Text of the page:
Those who end up retiring early don’t necessarily have to start collecting Social Security benefits. In fact, for lots of people, it can be a good strategy to start drawing more from IRAs or other retirement accounts for a few years in order to delay starting to collect Social Security and thereby increasing the size of your eventual benefit checks. This isn’t best or even possible for many people, though. Those who simply don’t have enough to live on without Social Security should just start collecting their benefits as soon as they can.

    There are many in that last group of people: According to the Social Security Administration , Social Security benefits, on average, make up about 30% of elderly Americans’ income. Among elderly beneficiaries, about 37% of men and 42% of women get 50% or more of their income from Social Security, while more than 10% get 90% or more of their income from it.

    When Should You Apply For Social Security

    Should you take your Social Security benefits at age 62?

    Should you apply for your Social Security benefit at age 62 or later?

    Should you apply for your Social Security benefit at age 62 or later? According to the Social Security Administration, most people who are eligible for Social Security choose to start their benefits early.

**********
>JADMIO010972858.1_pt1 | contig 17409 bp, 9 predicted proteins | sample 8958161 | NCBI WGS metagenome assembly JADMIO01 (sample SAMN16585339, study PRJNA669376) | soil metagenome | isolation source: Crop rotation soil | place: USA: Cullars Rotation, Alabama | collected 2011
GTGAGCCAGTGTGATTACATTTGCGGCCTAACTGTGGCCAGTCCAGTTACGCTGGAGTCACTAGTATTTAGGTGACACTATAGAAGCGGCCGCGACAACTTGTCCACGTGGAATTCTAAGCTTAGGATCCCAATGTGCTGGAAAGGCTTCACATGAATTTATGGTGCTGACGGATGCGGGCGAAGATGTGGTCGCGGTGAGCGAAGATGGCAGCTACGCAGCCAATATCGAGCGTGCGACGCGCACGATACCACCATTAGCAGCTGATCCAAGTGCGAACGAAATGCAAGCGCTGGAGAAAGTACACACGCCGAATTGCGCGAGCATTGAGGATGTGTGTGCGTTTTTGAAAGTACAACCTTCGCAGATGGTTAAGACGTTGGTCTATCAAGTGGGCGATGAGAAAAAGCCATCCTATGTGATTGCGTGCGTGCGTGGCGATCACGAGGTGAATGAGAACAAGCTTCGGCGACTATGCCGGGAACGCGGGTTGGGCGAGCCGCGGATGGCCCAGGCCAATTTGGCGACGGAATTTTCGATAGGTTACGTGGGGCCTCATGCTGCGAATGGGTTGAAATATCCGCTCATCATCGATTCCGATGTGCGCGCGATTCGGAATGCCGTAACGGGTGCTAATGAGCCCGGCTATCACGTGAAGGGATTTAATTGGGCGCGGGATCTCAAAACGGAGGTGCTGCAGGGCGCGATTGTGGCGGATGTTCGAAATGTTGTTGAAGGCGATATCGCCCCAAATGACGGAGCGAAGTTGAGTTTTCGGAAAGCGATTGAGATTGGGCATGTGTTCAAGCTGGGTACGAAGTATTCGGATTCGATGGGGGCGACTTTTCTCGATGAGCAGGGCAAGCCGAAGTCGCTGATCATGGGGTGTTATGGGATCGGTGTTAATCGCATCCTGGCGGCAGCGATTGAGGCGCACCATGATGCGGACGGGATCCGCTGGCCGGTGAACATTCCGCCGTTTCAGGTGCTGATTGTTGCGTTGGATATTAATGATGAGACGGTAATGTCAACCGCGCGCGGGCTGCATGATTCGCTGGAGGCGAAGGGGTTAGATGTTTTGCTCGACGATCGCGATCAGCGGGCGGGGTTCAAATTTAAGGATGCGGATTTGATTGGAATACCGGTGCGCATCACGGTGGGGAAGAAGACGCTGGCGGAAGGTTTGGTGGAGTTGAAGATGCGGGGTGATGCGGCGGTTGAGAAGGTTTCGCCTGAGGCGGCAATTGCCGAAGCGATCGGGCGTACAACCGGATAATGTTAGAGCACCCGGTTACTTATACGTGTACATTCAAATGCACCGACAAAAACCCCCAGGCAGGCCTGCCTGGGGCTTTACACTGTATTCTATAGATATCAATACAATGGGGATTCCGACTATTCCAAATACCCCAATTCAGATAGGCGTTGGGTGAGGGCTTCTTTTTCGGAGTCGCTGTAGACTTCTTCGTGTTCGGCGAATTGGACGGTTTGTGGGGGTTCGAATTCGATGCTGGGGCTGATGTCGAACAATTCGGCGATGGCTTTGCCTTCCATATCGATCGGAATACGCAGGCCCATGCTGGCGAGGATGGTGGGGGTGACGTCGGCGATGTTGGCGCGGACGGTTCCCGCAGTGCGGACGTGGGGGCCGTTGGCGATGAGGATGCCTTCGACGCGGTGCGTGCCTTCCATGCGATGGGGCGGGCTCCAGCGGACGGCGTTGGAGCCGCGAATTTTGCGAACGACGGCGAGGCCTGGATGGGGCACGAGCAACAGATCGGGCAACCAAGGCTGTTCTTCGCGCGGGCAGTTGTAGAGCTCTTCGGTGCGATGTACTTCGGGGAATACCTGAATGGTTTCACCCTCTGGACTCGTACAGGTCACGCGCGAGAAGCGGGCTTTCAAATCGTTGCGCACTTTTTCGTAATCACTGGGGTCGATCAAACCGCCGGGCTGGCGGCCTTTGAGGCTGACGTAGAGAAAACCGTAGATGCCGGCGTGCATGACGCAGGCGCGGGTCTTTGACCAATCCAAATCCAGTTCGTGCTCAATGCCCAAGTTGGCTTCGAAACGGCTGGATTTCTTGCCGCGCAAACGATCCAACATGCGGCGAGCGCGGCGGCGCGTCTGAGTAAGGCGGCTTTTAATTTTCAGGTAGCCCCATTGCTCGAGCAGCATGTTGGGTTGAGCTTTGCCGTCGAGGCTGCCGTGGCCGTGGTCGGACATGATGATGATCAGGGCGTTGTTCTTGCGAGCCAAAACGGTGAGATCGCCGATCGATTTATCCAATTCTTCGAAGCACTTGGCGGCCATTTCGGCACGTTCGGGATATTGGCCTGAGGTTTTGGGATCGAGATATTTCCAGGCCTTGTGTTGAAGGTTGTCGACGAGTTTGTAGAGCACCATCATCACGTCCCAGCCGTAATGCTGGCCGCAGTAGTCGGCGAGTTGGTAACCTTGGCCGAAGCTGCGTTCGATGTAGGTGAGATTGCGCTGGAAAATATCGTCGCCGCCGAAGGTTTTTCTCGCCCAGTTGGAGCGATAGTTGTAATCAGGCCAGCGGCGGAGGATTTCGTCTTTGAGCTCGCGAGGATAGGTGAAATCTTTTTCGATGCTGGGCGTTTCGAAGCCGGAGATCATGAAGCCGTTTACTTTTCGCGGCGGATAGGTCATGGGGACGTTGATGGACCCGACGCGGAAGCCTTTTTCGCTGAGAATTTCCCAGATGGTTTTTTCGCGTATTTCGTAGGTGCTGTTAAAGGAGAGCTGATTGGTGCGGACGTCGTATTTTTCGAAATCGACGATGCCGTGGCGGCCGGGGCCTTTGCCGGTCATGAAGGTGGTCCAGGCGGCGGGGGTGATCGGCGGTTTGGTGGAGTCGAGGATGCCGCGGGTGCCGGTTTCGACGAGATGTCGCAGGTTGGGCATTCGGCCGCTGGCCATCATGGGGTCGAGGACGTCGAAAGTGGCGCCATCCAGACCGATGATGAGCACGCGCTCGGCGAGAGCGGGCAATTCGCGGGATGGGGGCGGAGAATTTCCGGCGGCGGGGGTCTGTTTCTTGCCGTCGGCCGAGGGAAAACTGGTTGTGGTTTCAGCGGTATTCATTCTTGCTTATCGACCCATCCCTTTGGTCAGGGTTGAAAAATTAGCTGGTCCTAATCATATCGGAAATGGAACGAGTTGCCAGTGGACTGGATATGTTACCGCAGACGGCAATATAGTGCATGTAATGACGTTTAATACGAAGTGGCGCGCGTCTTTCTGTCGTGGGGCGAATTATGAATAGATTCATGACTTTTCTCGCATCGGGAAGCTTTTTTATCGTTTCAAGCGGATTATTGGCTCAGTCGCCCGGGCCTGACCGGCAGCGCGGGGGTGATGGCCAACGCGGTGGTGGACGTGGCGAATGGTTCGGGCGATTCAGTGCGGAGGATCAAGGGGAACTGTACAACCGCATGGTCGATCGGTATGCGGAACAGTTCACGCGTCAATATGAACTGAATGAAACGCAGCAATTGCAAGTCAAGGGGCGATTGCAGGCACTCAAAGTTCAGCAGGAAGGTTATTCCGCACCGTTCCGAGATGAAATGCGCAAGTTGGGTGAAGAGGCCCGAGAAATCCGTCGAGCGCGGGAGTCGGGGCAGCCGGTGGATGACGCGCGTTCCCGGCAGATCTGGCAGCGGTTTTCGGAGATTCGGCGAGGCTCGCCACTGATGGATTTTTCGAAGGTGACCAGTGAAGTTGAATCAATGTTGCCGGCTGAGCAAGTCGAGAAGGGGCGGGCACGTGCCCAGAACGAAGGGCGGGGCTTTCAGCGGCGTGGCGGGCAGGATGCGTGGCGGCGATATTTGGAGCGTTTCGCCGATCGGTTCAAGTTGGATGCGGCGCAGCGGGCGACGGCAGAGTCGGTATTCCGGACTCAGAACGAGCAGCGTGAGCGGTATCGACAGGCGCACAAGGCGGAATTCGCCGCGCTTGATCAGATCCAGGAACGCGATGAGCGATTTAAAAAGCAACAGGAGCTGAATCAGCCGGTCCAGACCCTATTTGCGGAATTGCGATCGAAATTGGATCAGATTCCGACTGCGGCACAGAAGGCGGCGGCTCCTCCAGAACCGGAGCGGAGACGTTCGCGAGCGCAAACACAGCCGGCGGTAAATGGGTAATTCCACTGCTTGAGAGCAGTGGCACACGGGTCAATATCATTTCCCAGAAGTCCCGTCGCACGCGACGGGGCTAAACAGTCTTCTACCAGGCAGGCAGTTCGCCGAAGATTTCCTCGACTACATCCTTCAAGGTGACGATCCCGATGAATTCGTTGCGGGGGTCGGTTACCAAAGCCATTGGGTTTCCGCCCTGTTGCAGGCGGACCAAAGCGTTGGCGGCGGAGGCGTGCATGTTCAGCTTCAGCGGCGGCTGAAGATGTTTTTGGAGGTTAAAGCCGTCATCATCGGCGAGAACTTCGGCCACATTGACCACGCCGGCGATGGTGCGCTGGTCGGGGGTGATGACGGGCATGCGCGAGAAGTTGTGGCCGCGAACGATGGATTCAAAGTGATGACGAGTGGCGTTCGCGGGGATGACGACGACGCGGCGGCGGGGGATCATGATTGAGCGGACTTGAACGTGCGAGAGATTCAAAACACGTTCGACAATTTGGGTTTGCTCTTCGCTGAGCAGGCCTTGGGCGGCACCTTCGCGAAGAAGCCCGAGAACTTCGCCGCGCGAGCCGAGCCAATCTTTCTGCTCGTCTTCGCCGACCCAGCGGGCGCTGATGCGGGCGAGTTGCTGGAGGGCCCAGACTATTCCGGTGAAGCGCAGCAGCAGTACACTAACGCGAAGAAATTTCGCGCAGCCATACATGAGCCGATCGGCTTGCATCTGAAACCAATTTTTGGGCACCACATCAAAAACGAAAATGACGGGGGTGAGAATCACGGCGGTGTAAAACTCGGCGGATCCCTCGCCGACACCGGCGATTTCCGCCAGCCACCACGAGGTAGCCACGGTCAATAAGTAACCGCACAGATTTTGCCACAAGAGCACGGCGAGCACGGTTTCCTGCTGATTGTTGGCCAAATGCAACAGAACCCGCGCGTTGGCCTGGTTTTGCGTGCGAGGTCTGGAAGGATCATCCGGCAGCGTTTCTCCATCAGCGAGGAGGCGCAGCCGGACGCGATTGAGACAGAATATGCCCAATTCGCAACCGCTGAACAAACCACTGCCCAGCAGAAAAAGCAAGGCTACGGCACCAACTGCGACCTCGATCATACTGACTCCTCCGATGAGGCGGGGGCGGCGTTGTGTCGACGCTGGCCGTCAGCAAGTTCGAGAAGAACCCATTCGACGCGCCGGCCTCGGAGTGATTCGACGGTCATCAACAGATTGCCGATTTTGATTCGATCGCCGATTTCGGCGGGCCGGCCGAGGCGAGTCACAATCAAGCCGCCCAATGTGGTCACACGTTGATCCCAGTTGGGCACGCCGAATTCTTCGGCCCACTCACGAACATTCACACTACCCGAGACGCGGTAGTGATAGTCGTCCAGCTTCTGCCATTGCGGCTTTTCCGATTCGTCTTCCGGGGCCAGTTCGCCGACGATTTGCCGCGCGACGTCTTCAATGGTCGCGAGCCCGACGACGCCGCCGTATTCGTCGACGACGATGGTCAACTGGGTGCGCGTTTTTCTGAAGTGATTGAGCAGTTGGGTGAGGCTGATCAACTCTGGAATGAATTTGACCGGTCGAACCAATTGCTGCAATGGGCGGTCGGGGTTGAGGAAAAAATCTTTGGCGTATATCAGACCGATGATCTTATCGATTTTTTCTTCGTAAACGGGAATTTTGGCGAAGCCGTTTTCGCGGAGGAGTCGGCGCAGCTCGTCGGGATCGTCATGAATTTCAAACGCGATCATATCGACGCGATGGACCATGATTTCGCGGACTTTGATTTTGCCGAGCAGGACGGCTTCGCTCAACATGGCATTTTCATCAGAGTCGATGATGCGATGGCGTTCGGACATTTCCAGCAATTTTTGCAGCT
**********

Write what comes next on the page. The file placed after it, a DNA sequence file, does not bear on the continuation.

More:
You can claim Social Security any time from age 62 to 70, but the amount you receive grows larger the longer you wait to receive it. Many people come out ahead if they wait at least until their full retirement age , which is different from the day you retire from your job. For people born 1943 to 1954, full retirement age is 66, reaching 67 for those born in 1960 or later.

    Those who take their benefits earlier that their full retirement age face reductions of 6 2/3% per year for the first three years they take benefits prior to their FRA , and 5% per year for each year further out than three years . On the other hand, there are delayed retirement credits of 8% per year up to the age of 70 for those born in 1943 or later.

    The Social Security Administration website gives an example of an individual whose full retirement age is 66 and who would receive $1,000 a month if they waited to apply at that age. If they applied for benefits at age 62, they would receive $750 per month, but if they waited until age 70, they would receive $1320 per month.

    Ultimately, the answer as to when to take your Social Security retirement benefits is up to you.